That is a dang good question. The only thing lacking today to do mining in space, on the Moon, the NEA's and elsewhere is will. We have the technology, we have the capital, we just don't seem to be able to get our act together to do it. I think that the reason is that for the last 30 years the guys holding the purse strings have been scientists, concerned with the science value of our nearby celestial orbs. While I am completely supportive of science, science is an inadequate justification for a large scale move into space. It has to be economics. We have it within our power to, within 50 years, to completely eliminate most mining on the Earth, not by legislation but by competition with the much more plentiful resources that are out there waiting to be taken. We have the technical ability to do this and it would be an incredible boon to the terrestrial environment. The World Wildlife Federation just this past week came out with yet another proclamation that we are using more resources from the Earth than is sustainable. Well they should be our greatest supporters because the scale of resource available just between here and Jupiter is billions of times greater than we could possibly use, even with a much larger population than we have today. We do not have a problem with resources. We have a problem of a lack of vision by those in government and in the environmental movement to look at the issues in different ways than has been the norm in the past. The reason for this in the environmental movement is that they are wedded to the central tenant of the "Limits to Growth" that there are no technical solutions to our problem. This is manifestly untrue but is an axiom in those circles. Another reason is that the "space" community, lack the passion of the environmentalist in putting forward our solutions, and rounding up the cash to make it happen. However, I do see hopes out there today that this is changing, and I am doing my part to help. So in the end my answer is that it is up to us and that we do not have to get to that point and we will not unless we are incredibly stupid.
Knowing what you know now but putting yourself in the place of President Kennedy, what if anything would you do differently regarding the 1960's space initiative.
That is easy, I would have cut off the stupid arguments between the different architectures that went on between Von Braun and Gilruth and went with Von Braun's Earth orbit Rendezvous method of going to the Moon. The Saturn I's and IB's were in production and flying by 1965 and had the lift capacity of a Delta IV to LEO. The Saturn V with a Skylab type station could have put into place the LEO infrastructure to enable the original Von Braun architecture as outlined in the famous Collier's articles in the early 1950's to have happened and the world would be a different place today. It was only in late 1962 that Von Braun caved in order to get us to the Moon by any method, that caused the screw up that has placed out entire civilization at risk by that one decision to abandon the build up in LEO infrastructure. Von Braun saw this in 1962 but knew that we had to beat the Russians and in the end, while we beat the Russians then, we are being beat today by the energy crisis that could end up engulfing the entire world in war. A heck of a bargain.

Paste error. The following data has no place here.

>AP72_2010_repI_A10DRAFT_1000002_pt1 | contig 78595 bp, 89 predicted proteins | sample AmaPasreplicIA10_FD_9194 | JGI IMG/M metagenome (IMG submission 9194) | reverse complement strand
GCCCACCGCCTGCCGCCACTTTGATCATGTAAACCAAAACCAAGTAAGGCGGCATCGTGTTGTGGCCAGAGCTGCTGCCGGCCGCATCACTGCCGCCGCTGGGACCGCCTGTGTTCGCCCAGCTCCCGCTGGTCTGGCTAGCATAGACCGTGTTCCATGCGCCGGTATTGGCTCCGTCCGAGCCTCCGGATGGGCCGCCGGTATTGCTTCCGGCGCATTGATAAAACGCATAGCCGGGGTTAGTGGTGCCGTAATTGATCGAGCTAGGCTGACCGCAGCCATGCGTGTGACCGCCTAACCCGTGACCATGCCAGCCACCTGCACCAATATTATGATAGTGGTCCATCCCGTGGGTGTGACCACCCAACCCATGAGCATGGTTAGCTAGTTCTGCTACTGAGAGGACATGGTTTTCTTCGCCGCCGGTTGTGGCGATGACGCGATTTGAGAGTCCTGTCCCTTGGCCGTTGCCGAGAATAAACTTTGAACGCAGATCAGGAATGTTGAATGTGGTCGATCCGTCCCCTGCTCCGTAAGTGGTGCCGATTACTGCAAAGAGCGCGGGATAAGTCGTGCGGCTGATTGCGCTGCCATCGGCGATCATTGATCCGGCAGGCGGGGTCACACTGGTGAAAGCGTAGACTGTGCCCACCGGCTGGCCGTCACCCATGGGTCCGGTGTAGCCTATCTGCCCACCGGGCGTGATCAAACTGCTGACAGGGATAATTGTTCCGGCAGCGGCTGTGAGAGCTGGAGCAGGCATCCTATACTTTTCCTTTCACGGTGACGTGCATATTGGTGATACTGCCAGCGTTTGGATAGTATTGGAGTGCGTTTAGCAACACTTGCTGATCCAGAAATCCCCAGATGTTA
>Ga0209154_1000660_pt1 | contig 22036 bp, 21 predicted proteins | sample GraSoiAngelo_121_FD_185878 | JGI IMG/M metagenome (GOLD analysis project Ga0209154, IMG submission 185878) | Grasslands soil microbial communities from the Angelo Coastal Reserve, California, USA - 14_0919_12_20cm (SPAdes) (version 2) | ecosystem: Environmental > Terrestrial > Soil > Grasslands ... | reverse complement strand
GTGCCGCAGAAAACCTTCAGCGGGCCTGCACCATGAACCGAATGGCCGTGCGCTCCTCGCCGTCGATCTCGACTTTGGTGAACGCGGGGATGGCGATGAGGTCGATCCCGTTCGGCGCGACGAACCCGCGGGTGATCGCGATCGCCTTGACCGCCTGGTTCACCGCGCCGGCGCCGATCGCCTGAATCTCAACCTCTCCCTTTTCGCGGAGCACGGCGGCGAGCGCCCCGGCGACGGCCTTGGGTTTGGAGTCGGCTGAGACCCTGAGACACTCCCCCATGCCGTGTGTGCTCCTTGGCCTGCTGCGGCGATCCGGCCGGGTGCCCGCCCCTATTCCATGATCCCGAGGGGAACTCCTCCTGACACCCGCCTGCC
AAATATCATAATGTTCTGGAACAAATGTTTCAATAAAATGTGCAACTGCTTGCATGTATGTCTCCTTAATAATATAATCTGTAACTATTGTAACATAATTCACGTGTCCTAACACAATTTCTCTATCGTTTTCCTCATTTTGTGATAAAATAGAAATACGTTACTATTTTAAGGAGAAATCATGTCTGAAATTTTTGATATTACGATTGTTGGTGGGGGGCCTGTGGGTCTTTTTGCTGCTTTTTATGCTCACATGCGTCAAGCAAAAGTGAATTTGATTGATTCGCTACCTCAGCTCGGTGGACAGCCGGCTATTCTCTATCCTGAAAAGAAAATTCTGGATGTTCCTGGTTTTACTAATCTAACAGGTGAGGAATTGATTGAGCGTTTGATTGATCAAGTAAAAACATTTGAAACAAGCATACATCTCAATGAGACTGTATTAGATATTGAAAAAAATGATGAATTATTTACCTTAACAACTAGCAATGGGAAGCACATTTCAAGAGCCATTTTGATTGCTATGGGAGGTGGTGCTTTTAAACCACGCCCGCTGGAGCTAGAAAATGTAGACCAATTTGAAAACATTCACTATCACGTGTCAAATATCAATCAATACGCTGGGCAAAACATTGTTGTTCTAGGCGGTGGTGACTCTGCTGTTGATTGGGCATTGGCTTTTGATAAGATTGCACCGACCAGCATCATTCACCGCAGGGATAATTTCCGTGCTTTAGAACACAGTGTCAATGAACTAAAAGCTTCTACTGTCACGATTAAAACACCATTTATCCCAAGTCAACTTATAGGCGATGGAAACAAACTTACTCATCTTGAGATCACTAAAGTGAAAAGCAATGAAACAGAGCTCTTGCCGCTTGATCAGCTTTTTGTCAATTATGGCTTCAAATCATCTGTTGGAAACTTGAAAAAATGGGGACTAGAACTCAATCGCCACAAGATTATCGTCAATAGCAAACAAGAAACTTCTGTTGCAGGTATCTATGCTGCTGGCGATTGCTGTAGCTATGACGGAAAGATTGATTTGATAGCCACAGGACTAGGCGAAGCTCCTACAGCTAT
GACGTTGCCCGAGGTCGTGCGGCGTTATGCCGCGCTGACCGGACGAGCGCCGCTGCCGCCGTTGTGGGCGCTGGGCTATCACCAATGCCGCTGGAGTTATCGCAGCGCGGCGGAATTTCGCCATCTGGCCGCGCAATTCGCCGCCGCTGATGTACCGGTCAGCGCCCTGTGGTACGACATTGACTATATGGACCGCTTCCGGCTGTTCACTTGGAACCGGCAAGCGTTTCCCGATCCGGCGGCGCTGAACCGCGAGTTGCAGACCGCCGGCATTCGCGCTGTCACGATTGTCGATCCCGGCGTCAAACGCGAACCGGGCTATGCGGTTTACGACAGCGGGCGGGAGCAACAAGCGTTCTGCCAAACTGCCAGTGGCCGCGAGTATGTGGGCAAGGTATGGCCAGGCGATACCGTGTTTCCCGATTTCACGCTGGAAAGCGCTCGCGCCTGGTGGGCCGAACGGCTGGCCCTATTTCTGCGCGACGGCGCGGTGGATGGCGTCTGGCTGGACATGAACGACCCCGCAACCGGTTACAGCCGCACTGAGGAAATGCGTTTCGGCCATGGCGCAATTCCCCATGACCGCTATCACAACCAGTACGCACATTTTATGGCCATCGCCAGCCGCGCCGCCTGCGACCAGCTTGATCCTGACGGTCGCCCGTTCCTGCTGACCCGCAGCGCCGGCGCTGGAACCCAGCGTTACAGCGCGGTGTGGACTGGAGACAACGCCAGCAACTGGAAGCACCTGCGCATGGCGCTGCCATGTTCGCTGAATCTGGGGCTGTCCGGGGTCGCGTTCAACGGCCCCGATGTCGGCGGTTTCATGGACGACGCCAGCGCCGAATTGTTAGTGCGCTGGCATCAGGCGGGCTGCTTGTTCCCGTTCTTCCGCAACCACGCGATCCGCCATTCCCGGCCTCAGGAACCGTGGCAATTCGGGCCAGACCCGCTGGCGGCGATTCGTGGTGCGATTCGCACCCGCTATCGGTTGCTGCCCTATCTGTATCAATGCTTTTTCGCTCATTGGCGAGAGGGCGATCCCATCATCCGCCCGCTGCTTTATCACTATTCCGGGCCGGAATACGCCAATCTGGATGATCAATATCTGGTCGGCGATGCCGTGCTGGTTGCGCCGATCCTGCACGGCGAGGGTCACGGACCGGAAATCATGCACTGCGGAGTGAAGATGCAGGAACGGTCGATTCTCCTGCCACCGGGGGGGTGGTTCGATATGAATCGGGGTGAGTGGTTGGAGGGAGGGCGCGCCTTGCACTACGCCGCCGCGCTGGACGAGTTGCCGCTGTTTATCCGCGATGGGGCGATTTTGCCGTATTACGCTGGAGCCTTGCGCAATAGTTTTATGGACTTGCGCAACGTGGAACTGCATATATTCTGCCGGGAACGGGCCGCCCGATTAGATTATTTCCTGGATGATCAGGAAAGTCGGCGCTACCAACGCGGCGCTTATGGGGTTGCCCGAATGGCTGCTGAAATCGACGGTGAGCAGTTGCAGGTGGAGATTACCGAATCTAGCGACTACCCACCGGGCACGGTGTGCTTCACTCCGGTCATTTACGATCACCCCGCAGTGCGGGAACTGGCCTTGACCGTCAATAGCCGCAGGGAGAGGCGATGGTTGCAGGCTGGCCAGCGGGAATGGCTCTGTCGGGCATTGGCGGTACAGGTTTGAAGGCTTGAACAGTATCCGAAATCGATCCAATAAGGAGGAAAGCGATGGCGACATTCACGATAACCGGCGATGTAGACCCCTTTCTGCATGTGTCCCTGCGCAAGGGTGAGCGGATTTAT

How does the new US space initiative to return to the Moon support your thinking?
Actually I am very hopeful. It is amazing that president Bush not only mentioned using the resources of the Moon for fuel but also the construction of spaceships there. Even Kennedy did not have that wide ranging of a vision. In execution so far it has been uneven. In February of this year, not long after the president's announcement, former Congressman Robert Walker spoke at STAIF, a conference in Albuquerque New Mexico about the danger that the "stovepipes" of existing interests within NASA would kill this initiative just as they killed the earlier president Bush's initiative. He is being proven right in this regard. I truly think that NASA headquarters "gets it" and is trying to do the right thing. The same cannot be said of some of the NASA centers. I ask each and every NASA employee and contractor who thinks that protecting their existing job is the most important thing in the world to ask themselves that is that more important than our collective future? NASA has a choice before it today. There is an old saying that goes "lead, follow, or get the hell out of the way". Well today there is some great leadership at headquarters and in isolated pockets at the centers. Some are ready to follow just to survive and the rest need to get the hell out of the way.
We cannot go to the Moon or anywhere else with the current NASA/contractor infrastructure inherited from decades of organic growth. O'Keefe knows this, and the defense department knows this as well. It is going to take pressure from inside and outside to make this happen. Burt Rutan fired off the first shot in this new battle. We need those people like Paul Allen, Jeff Bezos, Elon Musk, Robert Bigelow, and Walt Anderson who have the passion and the financial wherewithal to provide the competitive pressure on the existing system. Mr. O'Keefe and Craig Steidle and the people around them are liberating some funds to support the alt.space community as well. NASA has a chance to help make this happen the right way. I hope that each and every morning these guys get up and think that the future of civilization depends on them doing this right. I know that many of us out here think that way. Again, I am very hopeful that we will make this happen.